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Oregon Supreme Court Bans ICE from Making Courthouse Arrests

The Oregon State Capital building in Salem, Ore. (Steve Dipaola/Reuters)

Oregon Supreme Court Chief Justice Martha Walters claimed “not to advance or oppose any political or policy agenda” while establishing a new rule Thursday that forbids U.S. Immigration and Customs Enforcement from detaining at state courthouses without a warrant illegal immigrants who are suspected of crimes.

“Adopting this rule protects the integrity of the state judicial process and will allow state courts to fully hold accountable people accused of a crime,” Walters said. “Arrests in courthouses have interfered with judicial proceedings and removed criminal defendants before they have been sentenced or completed their sentences. We are adopting this rule to maintain the integrity of our courts and provide access to justice.”

In a statement, ICE protested the decision, and said it could “refer those who obstruct our lawful enforcement efforts for criminal prosecution.”

“Despite attempts to prevent ICE officers from doing their jobs, ICE will continue to carry out its mission to uphold public safety and enforce immigration law. . . . It is ironic that elected officials want to see policies in place to keep ICE out of courthouses, while caring little for laws enacted by Congress to keep criminal aliens out of our country,” the statement read.”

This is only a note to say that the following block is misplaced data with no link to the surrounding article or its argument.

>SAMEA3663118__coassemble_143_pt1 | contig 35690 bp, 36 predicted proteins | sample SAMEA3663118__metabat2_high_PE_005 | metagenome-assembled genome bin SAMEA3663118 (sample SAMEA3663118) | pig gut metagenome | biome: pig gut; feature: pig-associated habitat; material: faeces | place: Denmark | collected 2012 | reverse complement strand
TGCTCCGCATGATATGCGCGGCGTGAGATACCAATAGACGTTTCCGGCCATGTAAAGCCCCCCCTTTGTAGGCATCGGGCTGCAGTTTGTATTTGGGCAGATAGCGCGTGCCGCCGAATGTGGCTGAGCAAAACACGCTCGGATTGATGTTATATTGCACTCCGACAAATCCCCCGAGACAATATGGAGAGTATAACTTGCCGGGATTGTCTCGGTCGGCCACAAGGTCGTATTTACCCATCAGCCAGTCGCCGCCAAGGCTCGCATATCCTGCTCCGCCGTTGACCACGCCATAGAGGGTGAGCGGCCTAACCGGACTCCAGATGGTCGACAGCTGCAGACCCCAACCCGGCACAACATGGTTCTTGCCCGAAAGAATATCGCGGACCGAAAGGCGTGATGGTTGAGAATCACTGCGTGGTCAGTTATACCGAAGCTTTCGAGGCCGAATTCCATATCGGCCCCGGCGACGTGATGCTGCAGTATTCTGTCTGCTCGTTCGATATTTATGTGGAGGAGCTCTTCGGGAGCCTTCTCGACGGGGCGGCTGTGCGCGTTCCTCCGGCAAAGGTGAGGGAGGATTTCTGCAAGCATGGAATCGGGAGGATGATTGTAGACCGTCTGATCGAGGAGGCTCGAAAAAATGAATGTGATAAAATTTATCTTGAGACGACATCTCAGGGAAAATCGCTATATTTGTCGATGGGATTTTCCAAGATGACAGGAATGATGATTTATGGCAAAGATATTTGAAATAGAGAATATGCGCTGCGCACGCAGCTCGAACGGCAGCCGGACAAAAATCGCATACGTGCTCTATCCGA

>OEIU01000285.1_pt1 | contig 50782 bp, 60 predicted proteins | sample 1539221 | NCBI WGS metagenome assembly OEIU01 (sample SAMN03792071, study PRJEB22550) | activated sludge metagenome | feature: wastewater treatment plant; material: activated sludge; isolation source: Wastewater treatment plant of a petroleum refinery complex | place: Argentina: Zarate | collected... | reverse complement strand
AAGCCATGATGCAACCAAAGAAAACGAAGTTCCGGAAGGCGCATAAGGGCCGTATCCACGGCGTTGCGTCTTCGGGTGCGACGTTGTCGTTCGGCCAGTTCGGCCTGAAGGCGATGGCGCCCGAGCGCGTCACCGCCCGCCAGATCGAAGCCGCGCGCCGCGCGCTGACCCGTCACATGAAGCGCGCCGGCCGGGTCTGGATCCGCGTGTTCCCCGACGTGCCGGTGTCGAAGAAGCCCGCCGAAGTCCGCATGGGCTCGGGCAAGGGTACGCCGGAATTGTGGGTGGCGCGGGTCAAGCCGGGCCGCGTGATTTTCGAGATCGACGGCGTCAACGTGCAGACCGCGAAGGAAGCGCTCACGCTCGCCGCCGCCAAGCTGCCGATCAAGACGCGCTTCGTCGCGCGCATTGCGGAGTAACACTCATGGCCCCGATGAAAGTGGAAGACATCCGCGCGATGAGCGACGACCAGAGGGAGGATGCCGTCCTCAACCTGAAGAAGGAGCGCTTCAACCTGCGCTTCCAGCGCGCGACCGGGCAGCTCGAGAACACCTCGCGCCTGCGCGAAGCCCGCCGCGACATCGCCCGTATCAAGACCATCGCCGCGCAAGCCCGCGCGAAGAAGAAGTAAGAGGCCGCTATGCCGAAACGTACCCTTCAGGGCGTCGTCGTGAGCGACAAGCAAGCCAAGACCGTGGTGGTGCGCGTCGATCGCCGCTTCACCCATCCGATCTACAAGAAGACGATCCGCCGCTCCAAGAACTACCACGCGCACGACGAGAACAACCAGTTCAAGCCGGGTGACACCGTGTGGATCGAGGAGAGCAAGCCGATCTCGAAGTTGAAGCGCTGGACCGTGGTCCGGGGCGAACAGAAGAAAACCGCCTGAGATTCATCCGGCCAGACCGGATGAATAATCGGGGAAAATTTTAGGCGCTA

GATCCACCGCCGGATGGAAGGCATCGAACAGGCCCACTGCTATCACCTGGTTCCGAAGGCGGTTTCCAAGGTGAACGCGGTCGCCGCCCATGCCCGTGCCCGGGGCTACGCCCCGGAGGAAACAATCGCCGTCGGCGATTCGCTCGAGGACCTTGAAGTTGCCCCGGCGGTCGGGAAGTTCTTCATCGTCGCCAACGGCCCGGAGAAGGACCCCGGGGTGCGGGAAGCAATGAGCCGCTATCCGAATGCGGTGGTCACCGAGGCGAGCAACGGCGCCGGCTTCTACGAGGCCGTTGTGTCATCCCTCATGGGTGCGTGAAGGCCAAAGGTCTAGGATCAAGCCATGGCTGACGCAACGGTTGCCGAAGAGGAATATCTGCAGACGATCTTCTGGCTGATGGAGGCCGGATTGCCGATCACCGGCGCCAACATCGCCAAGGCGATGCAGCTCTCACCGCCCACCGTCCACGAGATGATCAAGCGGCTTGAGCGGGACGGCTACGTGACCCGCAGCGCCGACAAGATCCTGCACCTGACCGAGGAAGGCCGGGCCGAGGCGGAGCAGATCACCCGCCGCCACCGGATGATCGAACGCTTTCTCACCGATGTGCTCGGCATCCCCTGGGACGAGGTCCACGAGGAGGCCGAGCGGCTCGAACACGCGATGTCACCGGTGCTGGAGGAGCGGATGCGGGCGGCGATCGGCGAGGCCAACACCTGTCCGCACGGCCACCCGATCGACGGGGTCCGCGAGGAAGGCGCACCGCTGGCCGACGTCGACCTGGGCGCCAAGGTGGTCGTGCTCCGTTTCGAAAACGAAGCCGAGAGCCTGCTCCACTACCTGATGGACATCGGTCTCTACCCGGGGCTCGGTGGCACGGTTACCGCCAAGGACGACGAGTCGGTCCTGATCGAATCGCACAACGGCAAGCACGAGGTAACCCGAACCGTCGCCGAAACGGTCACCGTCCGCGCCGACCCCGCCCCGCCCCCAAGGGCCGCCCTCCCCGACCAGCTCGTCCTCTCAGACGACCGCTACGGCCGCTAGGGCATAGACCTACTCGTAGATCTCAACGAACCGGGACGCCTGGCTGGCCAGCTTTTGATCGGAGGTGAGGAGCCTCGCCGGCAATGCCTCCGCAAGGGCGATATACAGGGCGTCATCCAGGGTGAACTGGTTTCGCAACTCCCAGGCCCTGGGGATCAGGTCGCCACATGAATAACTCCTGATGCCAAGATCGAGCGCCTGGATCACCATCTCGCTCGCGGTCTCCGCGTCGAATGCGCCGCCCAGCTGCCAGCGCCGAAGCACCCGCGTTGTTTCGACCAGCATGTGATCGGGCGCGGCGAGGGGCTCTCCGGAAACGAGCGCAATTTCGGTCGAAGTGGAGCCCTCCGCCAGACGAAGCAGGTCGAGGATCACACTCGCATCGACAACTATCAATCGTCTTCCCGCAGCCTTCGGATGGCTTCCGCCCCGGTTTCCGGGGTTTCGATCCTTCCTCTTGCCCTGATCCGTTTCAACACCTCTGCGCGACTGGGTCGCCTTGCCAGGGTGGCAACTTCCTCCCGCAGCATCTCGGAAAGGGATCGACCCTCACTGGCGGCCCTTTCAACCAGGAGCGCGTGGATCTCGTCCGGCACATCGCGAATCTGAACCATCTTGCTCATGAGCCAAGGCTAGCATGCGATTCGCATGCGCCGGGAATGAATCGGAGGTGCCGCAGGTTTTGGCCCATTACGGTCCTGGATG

ICE had been operating around Oregon courthouses because local laws prevent police departments from cooperation in the custody transfer of illegal immigrants charged with criminal offenses to immigration officials. Under federal law, immigration violations are conducted under not criminal, but civil warrants, which prevents ICE from securing the criminal warrants demanded by Judge Walters.

“Even horrible criminals are removed on civil immigration violations, no matter how violent they are . . . ICE issues well over 100,000 detainers every year,” Jessica Vaughn, the director of policy studies at the Center for Immigration Studies, told National Review. “The federal judiciary does not have the ability to process those, nor even the authority, really, not to mention they don’t have the expertise.”

Oregon Attorney General Ellen Rosenblum applauded Walters for adopting the new rules, and released a statements saying that, because of the decision, “Oregon will become a safer and more welcoming place for all.”

“Everyone is applauding the decision,” said Sarah Armstrong, a spokeswoman for ACLU of Oregon.

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